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The E. coli outbreak related to romaine lettuce has finally been contained

The last couple of months have been a wild ride if you're a fan of Romaine lettuce (or eggs for that matter). After concerns around romaine lettuce due to an E. coli outbreak originating from Yuma, Arizona, the CDC finally says that it’s safe to eat the leafy green again.

Although 23 more people have been reported ill from 13 states since the last official count on May 9, the FDA announced that the harvest season has ended in Yuma, and the last shipments of the lettuce grown in that region were harvested on April 16.

On their Twitter account, the CDC wrote, "E. coli update: The last romaine lettuce shipments from the Yuma growing region were harvested on April 16 and are now past their 21-day shelf life. The romaine lettuce being sold and served today is NOT the romaine linked to illnesses."

This update comes weeks after one person died in California from the bacteria, and as of May 15, the total number of persons affected by the strain has been 172 across 32 states. The CDC announced that this was the largest multi-state E. coli outbreak in the U.S. in 12 years.

Throughout the outbreak, some restaurants opted to continue serving romaine, issuing statements to their customers clarifying where their lettuce had originated. However, some others chose to pull the leafy green from their menu altogether until the outbreak was under control. As health scares go it wasn't the worst, or rather the grossest.

On April 13, the FDA reported that more than 206 million eggs were recalled from supermarkets because they were linked to a salmonella outbreak. According to a report from the federal Food and Drug Administration (FDA), Rose Acre Farms were forced to issue the recall after officials traced these cases back to the company's facility in North Carolina.

On Tuesday, the Washington Post reported that the reason for the recall was that the FDA found "unacceptable rodent activity" at the farm responsible for the eggs that caused the salmonella outbreak.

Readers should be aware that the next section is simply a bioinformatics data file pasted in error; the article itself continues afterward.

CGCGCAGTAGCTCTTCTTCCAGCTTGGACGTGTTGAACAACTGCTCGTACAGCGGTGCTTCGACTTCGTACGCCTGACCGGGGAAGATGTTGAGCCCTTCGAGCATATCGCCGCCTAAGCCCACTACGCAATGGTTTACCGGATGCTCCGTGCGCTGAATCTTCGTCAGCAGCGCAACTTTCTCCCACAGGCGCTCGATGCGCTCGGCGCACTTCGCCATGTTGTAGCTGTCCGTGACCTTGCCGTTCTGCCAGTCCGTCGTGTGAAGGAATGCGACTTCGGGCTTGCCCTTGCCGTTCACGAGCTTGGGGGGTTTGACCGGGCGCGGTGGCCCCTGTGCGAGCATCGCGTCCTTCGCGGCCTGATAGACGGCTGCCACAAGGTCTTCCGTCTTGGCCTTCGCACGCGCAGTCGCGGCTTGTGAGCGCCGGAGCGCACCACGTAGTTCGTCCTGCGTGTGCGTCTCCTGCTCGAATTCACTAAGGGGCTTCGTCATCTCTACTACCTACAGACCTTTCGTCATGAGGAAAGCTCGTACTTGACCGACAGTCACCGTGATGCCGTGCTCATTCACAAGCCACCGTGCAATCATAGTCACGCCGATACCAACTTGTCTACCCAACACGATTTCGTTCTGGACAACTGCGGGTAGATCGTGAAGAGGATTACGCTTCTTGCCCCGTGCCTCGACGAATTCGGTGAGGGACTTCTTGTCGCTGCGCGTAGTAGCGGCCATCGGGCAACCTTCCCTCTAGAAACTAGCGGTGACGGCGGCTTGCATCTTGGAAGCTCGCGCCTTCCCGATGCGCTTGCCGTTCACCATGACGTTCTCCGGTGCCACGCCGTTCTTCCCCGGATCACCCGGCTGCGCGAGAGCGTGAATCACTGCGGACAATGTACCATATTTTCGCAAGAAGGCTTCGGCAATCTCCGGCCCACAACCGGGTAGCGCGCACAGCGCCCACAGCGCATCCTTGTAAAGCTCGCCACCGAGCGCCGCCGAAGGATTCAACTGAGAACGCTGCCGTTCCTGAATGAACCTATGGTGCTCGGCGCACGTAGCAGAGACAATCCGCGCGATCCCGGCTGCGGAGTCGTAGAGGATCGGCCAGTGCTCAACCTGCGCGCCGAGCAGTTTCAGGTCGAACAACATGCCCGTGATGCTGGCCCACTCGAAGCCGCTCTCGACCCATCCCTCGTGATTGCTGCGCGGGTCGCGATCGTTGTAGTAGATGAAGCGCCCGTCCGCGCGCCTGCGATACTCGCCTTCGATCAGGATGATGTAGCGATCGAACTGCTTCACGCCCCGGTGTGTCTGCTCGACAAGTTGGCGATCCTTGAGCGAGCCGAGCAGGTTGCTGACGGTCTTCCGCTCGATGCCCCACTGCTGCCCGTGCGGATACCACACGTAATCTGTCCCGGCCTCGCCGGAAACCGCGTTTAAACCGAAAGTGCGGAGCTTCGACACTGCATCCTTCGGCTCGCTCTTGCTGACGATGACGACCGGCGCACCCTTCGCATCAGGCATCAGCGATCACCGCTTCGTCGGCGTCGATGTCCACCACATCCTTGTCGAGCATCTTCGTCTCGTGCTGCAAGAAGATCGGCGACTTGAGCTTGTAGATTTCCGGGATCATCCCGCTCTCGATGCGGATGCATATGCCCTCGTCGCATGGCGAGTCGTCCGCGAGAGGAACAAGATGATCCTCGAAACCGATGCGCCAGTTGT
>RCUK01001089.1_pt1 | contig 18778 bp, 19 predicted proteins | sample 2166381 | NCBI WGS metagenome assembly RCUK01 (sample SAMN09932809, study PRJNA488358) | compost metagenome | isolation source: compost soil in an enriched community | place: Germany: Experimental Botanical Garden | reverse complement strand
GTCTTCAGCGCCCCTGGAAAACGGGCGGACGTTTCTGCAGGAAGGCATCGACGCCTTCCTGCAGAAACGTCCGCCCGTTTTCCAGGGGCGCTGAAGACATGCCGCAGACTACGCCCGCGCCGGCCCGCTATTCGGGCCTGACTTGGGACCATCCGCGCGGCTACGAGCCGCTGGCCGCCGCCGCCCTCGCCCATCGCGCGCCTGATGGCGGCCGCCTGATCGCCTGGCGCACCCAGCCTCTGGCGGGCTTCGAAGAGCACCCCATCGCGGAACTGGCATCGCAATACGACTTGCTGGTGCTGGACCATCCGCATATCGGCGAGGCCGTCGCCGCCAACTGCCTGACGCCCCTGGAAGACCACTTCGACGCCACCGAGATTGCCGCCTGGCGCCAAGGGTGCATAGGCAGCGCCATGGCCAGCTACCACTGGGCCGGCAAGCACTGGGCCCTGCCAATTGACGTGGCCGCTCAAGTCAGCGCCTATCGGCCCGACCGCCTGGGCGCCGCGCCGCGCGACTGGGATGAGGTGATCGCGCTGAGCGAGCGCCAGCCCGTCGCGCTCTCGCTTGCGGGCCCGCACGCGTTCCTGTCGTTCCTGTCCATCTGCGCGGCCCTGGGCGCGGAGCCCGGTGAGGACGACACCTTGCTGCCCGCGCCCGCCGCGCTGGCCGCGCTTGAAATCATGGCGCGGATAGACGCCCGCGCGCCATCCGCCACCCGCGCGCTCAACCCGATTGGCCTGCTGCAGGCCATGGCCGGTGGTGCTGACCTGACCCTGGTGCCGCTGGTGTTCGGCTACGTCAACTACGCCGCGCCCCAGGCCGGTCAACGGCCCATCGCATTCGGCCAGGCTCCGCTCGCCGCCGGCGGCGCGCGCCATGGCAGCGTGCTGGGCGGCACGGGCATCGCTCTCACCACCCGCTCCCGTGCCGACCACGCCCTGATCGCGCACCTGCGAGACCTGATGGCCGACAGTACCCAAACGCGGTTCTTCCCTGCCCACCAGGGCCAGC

According to the Washington Post, the egg farm that produced the salmonella-ridden eggs, Rose Acre Farms in North Carolina, had a heavy rodent infestation that it failed to properly address. In the original report cited in the article, the FDA said that it had discovered dozens of live and dead rodents inside Rose Acre Farms' hen houses during an inspection they conducted from March 26 to April 11.

Many rodents were seen "burrowing in and out of manure piles." The FDA investigators also found baby rodents and rodent carcasses inside the hen houses, as well as what appeared to be rodent burrows. This, the FDA reported, was evidence of "unacceptable rodent activity."

The discovery of rodents - as well as several other indications of "unsanitary conditions and poor employee practices" - led the FDA to conclude that Rose Acre Farms was not following federal health and safety guidelines. People on the internet, quite naturally, reacted with disgust and wondered what might be considered an "acceptable" level of rodent activity.

Despite the fact that people on Twitter seem to believe that any level of rodent activity should be considered unacceptable, the FDA does tolerate some level of rodent activity in food processing centers. "There are unavoidable defects when you're dealing with food," says one representative.

They explained that it is economically impractical to process food in a way that is totally free of naturally-occurring defects such as mold, rodent filth, or insect filth.

As the FDA representative explained, that's why the federal agency sets maximum levels of defects in food. These defect levels represent the limits at which the FDA will consider a food product "adulterated" and subject to enforcement. If a food product is found to contain defects that fall below those levels, then it would probably be considered acceptable.

According to the FDA's Defect Levels Handbook, the level of rodent activity is measured by the number of rodent hairs. There is no threshold for hairs found in egg products. The FDA representative did say that a small amount of rodent hair would probably be considered acceptable in most food products - including eggs. If you're still keen for a plate of eggs, be careful how you prepare them.